Pest: Major Pests
Originally from Asia, the emerald ash borer (Agrilus planipennis) was first discovered in Michigan in 2002. It has since caused widespread tree mortality and decline in ash (Fraxinus spp.) trees in Connecticut, Illinois, Indiana, Iowa, Kansas, Kentucky, Maryland, Massachusetts, Michigan, Minnesota, Missouri, New York, Ohio, Pennsylvania, Tennessee, Virginia, West Virginia, and Wisconsin. The emerald ash borer is transported mainly by humans through infected nursery stock, firewood, unprocessed saw logs, and other ash products.
The emerald ash borer was identified in Tennessee at a truck stop on I-40 in Knox County in July, 2010. By 2011 six Tennessee counties, Blount, Claiborne, Grainger, Knox, Loudon, and Sevier were under emerald ash borer quarantine. As of December 2012, 12 more counties were added to the original 6: Anderson, Campbell, Cocke, Greene, Hamblen, Hancock, Hawkins, Jefferson, Monroe, Roane, Smith, and Union.
According to the USDA Forest Service and the Tennessee Division of Forestry, an estimated 271 million ash trees in Tennessee, amounting to $11 billion value, could potentially become infested with the emerald ash borer.
Animal and Plant Health and Inspection Service, along with the aid of the Tennessee Department of Agriculture, Tennessee Department of Environment and Conservation, and the University of Tennessee organizes emerald ash borer trapping activities each year. These traps are large, purple triangular traps that resemble a box kite and are hung in ash trees throughout Tennessee. In 2012, 3158 purple traps were placed across the state of Tennessee.
The adult emerald ash borers are about 1/2 inch long, 1/8 inch wide, and are bronze, golden, or reddish green with darker metallic green wings. The underside is metallic purple-red. The adults can usually be seen from June to August. The larvae are 1 to 1.2 inches long and are white or cream colored. The larvae make S shaped galleries under the bark of the ash tree. The larvae and galleries can usually be seen year-round. Once the tree is infested and the emerald ash borer population builds, the leaves begin to wilt and branches die leaving a sparse canopy. D shaped holes, which are 1/8 inch in wide and can be seen year-round, may be noticeable in the branch and trunk where the adult beetles emerged. Early detection is very difficult as it takes 1-3 years of infestation before an ash tree begins to show signs of mortality or decline. Tree mortality is caused when larval feeds on the tissue between the sapwood and the bark thus disrupting the transportation of nutrients and water. This disruption eventually causes the branches to die first followed by the entire tree.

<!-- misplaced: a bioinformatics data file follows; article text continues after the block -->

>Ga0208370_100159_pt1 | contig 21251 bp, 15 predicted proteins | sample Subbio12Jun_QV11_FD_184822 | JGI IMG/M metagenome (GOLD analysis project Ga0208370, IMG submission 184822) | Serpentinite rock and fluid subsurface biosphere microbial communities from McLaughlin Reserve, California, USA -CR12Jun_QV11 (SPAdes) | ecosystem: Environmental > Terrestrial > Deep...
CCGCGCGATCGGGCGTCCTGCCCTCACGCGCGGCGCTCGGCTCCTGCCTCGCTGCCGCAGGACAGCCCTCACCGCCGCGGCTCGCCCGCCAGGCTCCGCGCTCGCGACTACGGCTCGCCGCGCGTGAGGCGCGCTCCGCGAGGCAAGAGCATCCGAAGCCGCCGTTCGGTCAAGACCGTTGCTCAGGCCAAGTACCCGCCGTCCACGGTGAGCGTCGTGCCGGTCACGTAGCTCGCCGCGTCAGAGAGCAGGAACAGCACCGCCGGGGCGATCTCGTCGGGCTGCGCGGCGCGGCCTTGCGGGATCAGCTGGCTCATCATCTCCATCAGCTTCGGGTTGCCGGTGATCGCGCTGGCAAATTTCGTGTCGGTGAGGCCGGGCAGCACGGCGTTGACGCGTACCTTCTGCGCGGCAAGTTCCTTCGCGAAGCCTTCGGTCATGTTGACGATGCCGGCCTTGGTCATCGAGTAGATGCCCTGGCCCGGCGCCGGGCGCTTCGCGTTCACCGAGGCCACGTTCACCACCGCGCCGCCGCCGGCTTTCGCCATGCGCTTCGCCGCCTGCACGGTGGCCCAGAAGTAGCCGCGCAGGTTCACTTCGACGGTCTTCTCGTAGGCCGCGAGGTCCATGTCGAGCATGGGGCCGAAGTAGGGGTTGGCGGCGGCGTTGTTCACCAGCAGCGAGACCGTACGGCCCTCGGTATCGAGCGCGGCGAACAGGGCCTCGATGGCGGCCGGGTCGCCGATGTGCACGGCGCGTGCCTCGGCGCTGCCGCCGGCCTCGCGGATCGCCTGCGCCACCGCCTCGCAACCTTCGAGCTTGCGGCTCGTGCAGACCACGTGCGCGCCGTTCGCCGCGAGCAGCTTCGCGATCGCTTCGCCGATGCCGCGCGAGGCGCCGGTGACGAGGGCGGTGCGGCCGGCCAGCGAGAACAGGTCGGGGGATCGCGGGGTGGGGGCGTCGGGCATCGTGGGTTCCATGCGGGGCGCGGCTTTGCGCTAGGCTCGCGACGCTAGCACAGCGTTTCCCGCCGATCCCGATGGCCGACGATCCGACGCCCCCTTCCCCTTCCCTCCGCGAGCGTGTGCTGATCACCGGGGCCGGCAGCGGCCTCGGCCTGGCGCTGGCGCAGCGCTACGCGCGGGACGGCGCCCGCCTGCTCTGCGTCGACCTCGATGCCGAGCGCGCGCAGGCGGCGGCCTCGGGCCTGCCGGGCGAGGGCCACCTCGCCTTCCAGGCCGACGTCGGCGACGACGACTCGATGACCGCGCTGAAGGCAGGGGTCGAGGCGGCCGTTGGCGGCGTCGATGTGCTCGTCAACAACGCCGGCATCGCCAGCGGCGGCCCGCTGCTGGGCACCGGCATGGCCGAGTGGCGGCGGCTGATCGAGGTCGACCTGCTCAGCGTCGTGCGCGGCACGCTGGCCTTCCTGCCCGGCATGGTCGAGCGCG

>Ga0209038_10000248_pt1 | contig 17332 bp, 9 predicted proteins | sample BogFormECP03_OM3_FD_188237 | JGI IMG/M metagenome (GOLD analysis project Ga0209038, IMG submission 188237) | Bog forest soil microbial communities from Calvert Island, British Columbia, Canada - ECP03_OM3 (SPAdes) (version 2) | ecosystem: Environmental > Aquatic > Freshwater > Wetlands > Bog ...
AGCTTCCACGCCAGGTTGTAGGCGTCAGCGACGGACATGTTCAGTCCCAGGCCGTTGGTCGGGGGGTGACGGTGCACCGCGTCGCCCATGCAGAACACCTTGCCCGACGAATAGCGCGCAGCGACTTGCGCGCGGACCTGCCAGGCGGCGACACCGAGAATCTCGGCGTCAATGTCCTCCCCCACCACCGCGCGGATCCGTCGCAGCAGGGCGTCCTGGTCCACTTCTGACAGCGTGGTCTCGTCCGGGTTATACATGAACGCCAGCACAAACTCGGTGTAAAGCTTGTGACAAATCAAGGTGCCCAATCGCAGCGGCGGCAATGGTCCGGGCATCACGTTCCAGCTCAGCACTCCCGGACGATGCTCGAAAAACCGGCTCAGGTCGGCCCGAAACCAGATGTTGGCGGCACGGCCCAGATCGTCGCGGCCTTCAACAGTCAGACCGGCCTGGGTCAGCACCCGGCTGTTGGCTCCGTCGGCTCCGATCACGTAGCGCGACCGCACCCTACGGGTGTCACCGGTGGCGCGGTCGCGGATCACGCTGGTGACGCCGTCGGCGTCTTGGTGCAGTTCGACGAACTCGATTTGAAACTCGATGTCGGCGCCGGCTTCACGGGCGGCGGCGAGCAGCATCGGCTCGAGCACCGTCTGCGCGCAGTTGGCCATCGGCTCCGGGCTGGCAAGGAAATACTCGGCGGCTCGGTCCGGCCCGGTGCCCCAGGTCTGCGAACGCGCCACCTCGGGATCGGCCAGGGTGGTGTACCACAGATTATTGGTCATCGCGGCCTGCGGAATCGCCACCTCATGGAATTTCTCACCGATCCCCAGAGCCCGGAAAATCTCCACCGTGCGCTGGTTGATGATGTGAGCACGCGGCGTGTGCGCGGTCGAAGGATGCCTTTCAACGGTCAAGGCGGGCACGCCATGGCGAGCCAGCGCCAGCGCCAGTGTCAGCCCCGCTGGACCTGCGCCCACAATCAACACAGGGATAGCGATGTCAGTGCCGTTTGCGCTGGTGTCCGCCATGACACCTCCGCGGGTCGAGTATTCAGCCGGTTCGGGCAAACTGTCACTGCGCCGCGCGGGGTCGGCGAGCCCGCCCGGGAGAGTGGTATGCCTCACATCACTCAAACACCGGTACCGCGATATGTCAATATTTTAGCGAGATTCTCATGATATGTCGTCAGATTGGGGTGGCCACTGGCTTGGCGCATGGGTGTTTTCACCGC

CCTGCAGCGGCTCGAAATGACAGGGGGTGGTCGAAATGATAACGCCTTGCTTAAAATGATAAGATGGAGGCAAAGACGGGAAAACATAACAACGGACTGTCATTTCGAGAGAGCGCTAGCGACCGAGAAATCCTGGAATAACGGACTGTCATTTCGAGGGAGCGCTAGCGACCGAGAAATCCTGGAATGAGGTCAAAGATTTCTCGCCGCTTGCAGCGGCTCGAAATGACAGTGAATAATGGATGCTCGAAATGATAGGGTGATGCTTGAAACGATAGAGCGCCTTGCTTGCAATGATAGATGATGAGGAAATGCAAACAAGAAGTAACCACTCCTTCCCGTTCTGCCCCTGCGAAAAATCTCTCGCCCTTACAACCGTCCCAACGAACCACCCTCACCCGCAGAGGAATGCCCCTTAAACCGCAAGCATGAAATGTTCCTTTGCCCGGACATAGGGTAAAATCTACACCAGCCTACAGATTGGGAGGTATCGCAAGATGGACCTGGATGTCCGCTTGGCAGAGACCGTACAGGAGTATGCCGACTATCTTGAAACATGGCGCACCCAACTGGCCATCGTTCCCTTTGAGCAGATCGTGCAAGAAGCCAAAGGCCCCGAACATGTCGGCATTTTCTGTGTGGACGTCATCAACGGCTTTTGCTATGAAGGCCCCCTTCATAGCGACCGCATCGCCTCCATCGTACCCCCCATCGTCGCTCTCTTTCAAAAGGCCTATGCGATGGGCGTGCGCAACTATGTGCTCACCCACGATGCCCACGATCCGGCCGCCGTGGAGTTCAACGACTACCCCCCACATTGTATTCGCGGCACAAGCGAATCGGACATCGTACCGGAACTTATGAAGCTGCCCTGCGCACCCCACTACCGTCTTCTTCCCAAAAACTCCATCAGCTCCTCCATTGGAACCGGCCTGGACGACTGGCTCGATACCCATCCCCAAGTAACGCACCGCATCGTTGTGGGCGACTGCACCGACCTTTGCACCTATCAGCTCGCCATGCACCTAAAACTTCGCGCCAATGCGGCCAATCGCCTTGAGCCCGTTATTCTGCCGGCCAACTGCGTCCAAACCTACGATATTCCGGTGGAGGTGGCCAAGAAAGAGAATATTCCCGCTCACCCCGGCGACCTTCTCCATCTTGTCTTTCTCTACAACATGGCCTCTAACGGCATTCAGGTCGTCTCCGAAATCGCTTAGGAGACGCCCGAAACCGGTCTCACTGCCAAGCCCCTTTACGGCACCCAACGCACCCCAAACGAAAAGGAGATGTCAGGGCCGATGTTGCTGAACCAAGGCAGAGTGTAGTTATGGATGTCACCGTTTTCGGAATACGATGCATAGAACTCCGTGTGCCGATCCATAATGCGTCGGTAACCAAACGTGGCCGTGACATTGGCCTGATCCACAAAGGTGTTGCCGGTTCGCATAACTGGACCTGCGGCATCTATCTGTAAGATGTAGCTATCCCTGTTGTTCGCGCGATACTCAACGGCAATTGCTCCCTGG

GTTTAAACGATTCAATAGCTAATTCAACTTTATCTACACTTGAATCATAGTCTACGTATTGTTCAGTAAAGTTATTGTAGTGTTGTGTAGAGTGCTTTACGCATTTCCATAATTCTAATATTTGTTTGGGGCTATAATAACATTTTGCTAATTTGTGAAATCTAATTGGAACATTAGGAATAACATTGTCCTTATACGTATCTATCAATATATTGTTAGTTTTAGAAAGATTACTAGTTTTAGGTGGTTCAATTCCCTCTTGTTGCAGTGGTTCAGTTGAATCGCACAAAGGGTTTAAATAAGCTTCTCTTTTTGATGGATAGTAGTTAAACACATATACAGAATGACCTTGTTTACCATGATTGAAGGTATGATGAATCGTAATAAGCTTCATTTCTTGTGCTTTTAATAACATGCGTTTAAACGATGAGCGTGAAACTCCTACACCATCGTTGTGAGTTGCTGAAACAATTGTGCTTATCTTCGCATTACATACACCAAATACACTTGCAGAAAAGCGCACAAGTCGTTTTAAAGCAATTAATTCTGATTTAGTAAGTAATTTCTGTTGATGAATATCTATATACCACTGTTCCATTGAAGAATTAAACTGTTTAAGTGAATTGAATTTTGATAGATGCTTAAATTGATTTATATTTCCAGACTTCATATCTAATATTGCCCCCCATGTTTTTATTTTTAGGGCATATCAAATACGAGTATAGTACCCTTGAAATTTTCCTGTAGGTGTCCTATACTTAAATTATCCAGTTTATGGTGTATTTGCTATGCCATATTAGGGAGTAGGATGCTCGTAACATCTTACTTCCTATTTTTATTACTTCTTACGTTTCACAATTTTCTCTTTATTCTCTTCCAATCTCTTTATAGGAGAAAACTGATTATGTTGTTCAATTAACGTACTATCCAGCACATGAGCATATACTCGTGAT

Keep ash trees healthy by watering, mulching, pruning, and protected. Pesticides are available to help combat the emerald ash borer but are not 100% effective yet. Research is ongoing to develop pesticides and other management options to control the emerald ash borer. Avoid “knee jerk” reactions such as harvesting unifested ash trees.
Contact a professional forester or your local TDF office for more information on ash and EAB management. Management decisions should consider your current forest management objectives, the amount of ash in your forest, current ash markets, and your proximity to a known EAB infestation.
What Can You Do?
Don’t Move Firewood! Firewood is a very likely transportation method for the emerald ash borer. The beetle is also known to travel in unprocessed ash logs, ash nursery stock, and other ash commodities as. It is very important to know where the emerald ash borer quarantines are if you are traveling between infested states or between counties that are known to be infested.
Learn to recognize what the signs and symptoms are of an infestation. Learn what the emerald ash borer looks like in its various growth stages and immediately contact your county agent, professional forester, or the Division of Forestry at 615.837.5432 if you suspect your ash tree is infected.
Insecticide Options for Protecting Ash Trees from EAB (North Central IPM Center)
The Green Menace (USDA APHIS)